Tiny Caribbean islands keep colonial status, hope to become tax haven for world's wealthy

Independence?m Association with Canada as a province?m Association with the United States as a commonwealth or free state?m

A close political and economic union with neighboring Cuba?m

Continuing crown-colony status with Great Britain?m

Those are the options tha inhabitants of the 30 Turks and Caicos Islands in the eastern Caribbean have debated during the past decade. One by one, the 7, 000 islanders have rejected the options -- except for colonial status.

While the poltical debate has been going on, the islanders have been more concerned with deep-seated economic problems. The issues are clearly intertwined, and the decision to remain a colony is as much an economic one as it is political.

The latest decision -- in parliamentary elections Nov. 4 -- did away with the incipient effort to move toward independence and/or possible ties with Cuba.

The islanders selected a conservative administration dedicated to opening the economy to outside, mainly US, investment.

The Progressive National Party (PNP) under the leadership of Norman B. Saunders took eight of the 11 seats in the islands' legislative assembly. The other three seats went to Owald O. Skippings, a 22-year-old fisherman who is leader of the People's Democratic Movement (PDM), and two of his PDM associates.

The PDM lost, it is felt, because it was closely identified with some of the radical, left-wing movements in the Caribbean. Its longtime leader, Jags McCartney, who was killed in a plane crash earlier this year, had openly argued that the islands should move "with the Caribbean tide."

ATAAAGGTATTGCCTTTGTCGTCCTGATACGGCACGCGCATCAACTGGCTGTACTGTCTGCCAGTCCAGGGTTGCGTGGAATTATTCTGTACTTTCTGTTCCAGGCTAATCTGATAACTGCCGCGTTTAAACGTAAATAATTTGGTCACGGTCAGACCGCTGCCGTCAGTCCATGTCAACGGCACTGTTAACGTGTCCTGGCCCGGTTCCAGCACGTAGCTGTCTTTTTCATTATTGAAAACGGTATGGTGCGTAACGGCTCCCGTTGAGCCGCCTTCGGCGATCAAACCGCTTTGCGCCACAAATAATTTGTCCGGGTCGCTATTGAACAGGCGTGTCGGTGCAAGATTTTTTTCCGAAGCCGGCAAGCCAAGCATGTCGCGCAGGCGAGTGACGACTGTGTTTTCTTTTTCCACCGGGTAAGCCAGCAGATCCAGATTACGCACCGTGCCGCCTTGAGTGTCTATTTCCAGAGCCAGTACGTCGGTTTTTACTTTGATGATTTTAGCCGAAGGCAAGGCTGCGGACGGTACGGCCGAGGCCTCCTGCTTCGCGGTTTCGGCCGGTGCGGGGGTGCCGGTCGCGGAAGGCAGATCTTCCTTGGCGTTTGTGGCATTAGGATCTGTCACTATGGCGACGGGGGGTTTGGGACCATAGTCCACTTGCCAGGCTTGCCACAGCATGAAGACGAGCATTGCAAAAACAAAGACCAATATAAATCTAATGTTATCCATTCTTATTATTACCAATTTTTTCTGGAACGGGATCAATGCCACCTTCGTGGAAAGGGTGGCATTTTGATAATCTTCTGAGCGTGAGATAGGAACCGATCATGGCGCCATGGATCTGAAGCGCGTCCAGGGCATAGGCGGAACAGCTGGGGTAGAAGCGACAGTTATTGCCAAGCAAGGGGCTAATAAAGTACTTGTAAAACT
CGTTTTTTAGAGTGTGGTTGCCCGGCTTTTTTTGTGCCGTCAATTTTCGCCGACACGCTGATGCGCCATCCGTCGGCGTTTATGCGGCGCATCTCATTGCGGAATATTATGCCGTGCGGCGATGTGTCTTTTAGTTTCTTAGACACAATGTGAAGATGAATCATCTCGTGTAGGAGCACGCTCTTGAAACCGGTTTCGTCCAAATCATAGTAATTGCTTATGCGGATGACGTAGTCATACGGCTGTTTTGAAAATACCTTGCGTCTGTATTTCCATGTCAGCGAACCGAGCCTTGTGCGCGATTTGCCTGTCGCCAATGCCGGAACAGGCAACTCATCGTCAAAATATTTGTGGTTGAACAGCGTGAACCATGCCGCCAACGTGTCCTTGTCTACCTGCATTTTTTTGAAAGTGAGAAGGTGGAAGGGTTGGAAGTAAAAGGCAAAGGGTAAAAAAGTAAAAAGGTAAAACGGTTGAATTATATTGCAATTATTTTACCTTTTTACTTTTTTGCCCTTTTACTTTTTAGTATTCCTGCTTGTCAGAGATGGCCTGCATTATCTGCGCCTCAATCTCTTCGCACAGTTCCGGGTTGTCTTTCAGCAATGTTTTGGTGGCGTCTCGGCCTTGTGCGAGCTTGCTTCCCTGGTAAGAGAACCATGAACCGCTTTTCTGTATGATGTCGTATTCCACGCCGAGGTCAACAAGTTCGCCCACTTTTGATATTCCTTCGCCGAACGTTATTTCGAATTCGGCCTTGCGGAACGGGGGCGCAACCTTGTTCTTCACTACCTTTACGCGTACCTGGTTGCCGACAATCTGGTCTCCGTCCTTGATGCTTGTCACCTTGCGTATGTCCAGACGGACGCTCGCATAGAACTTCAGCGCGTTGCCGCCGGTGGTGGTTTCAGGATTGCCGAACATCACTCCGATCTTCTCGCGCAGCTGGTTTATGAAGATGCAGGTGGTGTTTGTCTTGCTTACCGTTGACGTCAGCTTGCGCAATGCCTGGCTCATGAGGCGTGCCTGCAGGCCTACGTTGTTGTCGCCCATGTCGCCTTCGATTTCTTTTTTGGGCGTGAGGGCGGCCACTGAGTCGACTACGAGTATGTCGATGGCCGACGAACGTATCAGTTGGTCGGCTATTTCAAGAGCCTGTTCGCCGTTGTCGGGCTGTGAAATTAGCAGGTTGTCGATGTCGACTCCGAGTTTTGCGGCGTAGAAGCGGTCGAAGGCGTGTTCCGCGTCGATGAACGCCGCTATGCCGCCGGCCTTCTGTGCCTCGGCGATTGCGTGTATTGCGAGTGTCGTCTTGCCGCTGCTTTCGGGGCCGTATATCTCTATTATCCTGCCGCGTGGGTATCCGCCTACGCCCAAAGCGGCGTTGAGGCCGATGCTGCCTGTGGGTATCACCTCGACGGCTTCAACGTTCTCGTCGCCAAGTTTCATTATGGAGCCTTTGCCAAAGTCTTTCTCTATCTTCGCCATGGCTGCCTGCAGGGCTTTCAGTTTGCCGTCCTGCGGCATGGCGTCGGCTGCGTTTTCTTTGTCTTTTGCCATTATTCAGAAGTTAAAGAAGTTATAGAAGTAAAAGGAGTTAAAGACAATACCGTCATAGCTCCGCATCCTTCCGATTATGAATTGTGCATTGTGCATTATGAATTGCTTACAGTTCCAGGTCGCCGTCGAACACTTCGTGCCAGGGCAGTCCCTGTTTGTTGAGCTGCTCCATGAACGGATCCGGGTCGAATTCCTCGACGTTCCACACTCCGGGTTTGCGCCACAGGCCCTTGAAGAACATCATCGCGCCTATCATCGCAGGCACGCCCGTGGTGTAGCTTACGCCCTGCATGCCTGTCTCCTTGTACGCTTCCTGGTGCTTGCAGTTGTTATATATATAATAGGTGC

Ironically, the islanders did just that -- but they moved with the conservative, not a liberal, tide, which has been the result in all island elections this year.

The young Mr. Skippings, aware of the changing attitudes in the Caribbean, had downplayed the more radical elements of earlier PDM platforms, but island voters apparently were not persuaded that the PDM would be able to bring the economic change that many of them feel is important.

Mr. Saunders says he wants tourism developed, particularly on Grand Turk, the major island in the grouping, and on some of the small islands that are virtually uninhabited.

Air Florida began fying to Grand Turk this month from Miami and New York -- and Britain is putting up $10 million for road construction and a new airport runway capable of handling jets.

But for the future, Mr. Saunders also wants to turn the islands into an offshore banking haven that would, he hopes, attract a good deal of US money. The islands, which use US currency although they are a British colony, have no taxes on income, capital gains, property, gifts, or inheritance.

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